Mircoe with Sunflowers. Cat portrait for Patricia and her sweet kitty Mircoe. Van Gogh-ish influence, complete with a hat and sunflowers (Mircoe’s favorite flower―and Patricia’s too). I had a lot of fun with this portrait because Mircoe is so adorable! Shared with permission from Patricia.
I dream my painting and I paint my dream. ― Vincent van Gogh
Illuminathia. She started out as portrait art, but caffeine gave her superpowers.
Poster artwork. It’s a little bit psychedelic. Had some fun creating this one.
These are some of the book covers that I did over the summer.
Cho Ku Rei was originally a 16×20″ poster that I created using Bryce and Photoshop. The others were done with stock photography. Larger versions and other work can be seen by clicking the image to go to my portfolio.
Since I didn’t go rambling on about Greek mythology for the letter ‘G’ in my alphabetical posts, I’m sharing another one of my favorite mythological beings for the letter ‘H’: the dryad—specifically the hamadryad.
Dryads are nymphs that live in trees. Tree spirits. Hamadryads are bonded to a tree and live and die with their tree. There are many types of dryads.
This artwork represents one of the eight daughters of Hamadryas: Aigeiros, whose tree is the black poplar. It was done in honor of a dear friend of mine who taught me about the beautiful and loyal souls of trees.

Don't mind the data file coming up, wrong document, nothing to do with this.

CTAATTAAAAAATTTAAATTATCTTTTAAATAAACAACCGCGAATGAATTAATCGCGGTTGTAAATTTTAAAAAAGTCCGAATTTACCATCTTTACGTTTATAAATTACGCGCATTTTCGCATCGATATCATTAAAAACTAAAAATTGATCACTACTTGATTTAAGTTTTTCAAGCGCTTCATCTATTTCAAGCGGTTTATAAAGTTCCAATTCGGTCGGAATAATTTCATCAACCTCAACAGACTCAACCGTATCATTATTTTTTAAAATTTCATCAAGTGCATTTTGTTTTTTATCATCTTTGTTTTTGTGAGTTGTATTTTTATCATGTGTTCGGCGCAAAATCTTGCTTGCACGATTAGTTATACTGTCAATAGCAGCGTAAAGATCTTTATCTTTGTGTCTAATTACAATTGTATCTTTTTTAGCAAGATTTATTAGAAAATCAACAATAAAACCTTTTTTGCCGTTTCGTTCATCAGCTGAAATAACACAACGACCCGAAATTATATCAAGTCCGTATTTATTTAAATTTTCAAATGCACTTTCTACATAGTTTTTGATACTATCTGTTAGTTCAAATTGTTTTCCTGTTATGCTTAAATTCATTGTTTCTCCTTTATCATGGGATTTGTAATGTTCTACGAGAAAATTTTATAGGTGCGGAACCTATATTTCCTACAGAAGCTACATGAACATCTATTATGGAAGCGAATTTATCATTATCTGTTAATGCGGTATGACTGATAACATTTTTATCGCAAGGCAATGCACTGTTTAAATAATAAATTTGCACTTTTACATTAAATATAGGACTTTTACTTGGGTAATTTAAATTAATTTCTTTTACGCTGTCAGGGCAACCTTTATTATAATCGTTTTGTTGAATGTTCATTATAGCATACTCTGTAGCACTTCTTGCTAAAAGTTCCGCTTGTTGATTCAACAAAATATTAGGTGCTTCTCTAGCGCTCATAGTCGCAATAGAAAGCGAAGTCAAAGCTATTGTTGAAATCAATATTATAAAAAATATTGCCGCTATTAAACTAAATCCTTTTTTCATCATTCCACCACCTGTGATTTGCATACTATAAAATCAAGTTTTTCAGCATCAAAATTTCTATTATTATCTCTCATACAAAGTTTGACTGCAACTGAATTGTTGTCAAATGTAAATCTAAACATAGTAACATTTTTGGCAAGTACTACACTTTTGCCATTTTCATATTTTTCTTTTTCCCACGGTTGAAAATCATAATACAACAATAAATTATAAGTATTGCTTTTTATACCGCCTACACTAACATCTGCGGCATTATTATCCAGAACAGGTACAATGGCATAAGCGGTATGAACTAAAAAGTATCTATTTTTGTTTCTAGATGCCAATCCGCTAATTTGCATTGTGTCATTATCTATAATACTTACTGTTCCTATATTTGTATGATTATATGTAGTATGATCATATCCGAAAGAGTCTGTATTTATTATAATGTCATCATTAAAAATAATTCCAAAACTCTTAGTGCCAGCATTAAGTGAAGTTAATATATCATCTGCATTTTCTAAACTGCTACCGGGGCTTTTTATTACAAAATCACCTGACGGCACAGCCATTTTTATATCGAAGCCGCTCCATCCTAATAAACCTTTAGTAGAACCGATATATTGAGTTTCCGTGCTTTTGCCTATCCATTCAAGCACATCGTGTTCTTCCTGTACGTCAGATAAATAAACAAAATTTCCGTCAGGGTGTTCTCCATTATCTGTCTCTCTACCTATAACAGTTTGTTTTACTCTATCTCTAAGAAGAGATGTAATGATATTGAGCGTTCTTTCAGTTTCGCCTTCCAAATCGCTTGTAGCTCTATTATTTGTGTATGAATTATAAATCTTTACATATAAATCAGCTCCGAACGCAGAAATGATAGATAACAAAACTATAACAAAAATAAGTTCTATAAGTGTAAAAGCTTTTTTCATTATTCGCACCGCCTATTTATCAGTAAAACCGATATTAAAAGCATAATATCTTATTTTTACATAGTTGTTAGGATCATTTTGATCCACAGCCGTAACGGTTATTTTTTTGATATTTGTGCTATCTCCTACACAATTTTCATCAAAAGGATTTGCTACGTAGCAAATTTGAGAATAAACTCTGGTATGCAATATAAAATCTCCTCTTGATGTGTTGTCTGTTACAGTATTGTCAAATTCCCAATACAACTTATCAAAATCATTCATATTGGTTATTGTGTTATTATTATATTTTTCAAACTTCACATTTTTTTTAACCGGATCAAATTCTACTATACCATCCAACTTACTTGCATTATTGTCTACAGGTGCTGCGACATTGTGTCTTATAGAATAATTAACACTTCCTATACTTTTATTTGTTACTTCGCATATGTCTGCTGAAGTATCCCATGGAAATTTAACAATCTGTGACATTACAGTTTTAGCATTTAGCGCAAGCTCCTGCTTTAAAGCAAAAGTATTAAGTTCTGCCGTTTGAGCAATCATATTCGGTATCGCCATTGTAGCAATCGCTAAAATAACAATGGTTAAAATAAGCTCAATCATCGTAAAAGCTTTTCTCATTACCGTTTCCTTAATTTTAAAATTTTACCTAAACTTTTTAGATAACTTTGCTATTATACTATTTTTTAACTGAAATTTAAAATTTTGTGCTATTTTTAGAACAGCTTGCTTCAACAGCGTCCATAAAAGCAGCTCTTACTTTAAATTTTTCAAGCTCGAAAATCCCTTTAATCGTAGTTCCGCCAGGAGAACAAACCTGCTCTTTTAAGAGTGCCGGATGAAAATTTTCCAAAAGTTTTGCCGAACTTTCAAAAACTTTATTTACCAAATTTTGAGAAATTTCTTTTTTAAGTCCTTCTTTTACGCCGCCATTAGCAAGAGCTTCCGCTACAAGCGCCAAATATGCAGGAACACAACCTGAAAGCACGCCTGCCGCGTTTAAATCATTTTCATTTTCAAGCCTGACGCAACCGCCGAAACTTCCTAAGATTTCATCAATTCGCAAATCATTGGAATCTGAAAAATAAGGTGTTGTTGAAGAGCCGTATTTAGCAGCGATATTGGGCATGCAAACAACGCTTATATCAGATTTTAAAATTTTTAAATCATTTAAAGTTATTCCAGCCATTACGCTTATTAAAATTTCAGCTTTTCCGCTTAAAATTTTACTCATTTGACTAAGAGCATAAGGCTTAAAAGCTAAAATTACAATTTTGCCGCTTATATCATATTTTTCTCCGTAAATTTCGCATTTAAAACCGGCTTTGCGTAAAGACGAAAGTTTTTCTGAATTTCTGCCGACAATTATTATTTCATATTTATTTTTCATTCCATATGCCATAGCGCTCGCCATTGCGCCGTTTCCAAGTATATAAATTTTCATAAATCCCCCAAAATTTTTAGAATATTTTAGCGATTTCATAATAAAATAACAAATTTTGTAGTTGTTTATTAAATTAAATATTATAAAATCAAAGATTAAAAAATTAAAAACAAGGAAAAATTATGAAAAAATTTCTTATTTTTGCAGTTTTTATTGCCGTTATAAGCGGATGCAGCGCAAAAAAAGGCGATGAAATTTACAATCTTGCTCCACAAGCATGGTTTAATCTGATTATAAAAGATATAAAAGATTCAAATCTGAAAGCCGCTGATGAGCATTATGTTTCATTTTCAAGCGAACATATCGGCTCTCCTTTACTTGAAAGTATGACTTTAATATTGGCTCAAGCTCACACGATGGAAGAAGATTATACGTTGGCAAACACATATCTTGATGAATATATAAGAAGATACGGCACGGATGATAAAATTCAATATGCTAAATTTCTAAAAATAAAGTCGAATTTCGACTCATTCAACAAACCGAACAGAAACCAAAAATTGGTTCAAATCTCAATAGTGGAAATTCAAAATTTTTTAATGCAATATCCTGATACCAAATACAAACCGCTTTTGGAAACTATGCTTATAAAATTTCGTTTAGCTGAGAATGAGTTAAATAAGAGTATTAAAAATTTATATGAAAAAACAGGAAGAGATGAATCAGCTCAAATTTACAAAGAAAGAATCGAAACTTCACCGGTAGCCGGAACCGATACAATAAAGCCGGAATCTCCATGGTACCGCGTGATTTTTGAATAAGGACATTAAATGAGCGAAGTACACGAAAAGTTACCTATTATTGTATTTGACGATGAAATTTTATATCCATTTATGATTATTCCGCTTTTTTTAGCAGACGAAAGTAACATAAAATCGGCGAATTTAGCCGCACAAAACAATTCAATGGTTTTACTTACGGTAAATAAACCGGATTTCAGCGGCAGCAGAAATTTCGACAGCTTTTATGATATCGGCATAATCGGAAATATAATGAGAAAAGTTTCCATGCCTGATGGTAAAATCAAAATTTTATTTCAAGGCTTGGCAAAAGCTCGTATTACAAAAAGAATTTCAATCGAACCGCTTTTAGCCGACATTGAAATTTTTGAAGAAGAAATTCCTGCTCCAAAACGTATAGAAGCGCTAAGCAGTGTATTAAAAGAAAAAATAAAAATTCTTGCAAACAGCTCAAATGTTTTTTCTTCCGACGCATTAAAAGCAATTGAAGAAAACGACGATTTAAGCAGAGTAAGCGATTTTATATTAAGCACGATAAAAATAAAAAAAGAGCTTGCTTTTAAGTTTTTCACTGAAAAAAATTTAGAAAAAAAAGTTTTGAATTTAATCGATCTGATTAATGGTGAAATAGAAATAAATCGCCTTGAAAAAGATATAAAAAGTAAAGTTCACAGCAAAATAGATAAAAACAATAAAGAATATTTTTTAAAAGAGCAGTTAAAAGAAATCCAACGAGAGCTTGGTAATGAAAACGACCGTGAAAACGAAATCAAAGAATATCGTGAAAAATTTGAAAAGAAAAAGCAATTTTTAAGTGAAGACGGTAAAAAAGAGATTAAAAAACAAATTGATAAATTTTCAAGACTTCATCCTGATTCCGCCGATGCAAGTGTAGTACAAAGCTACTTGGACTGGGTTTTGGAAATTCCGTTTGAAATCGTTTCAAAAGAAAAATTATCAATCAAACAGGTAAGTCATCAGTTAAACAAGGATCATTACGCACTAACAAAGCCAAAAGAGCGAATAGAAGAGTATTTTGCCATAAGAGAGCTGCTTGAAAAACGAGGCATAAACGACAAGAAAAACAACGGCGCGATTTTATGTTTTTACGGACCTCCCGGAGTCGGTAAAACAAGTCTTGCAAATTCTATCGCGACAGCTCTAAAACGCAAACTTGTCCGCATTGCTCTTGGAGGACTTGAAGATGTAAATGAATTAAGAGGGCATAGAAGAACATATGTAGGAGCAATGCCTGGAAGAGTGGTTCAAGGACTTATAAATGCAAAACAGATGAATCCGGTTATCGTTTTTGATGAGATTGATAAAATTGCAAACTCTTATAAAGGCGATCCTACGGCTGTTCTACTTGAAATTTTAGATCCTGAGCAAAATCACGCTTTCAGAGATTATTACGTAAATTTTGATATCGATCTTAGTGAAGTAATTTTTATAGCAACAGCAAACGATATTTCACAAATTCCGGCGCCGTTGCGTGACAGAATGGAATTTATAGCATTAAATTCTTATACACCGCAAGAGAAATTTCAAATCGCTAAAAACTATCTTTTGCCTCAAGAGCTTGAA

And here we have it: the cover reveal for Debris Dreams by David Colby, published by Candlemark & Gleam. I did the cover design and illustration. Old-school sci-fi style. Although you can’t see the wrap-around on this version, the framework is a heads-up display that continues along the spine and creates the copy area for the back as well. Fantastic story. Can’t wait until everyone can read it. Visit SF Signal for the synopsis and ways to get a free copy of the book!
I created artwork for the letter ‘F’ this week. My inspiration is taken from Aeschylus’ Eumenides (you can read it at that link)—also known as the Furies.
From Wikipedia: In Greek mythology the Erinyes (Ἐρινύες, pl. of Ἐρινύς, Erinys; literally “the avengers”) from Greek ἐρίνειν ” pursue, persecute”—sometimes referred to as “infernal goddesses” (Greek χθόνιαι θεαί)—were female chthonic deities of vengeance.
Erinyes corresponds to the Furies or Dirae in Roman mythology.
My inspiration isn’t exactly random. I’d recently been thinking of a performance I’d recorded off PBS over twenty years ago (with a VCR—remember those?). It was Sir Peter Hall’s version: Aeschylus: The Oresteia, performed at Britain’s Royal National Theatre. Done with masks, piercing notes, chanting and lyrics, it stuck in my mind. As a theatre major later, I always thought, “Oh hey, we should do a Greek tragedy with MASKS!” but it never happened.
All the same, the part with the Furies always stuck with me the most. Sometimes we can feel like we’re being pursued by our mistakes (although most of us don’t have murder on our hands). In Sir Peter Hall’s version, the Furies had red hair and gaping mouths. Bit scary! My version is more on the lovely side—but don’t be fooled: she has fangs beyond those lips. *grins* Then, don’t we all?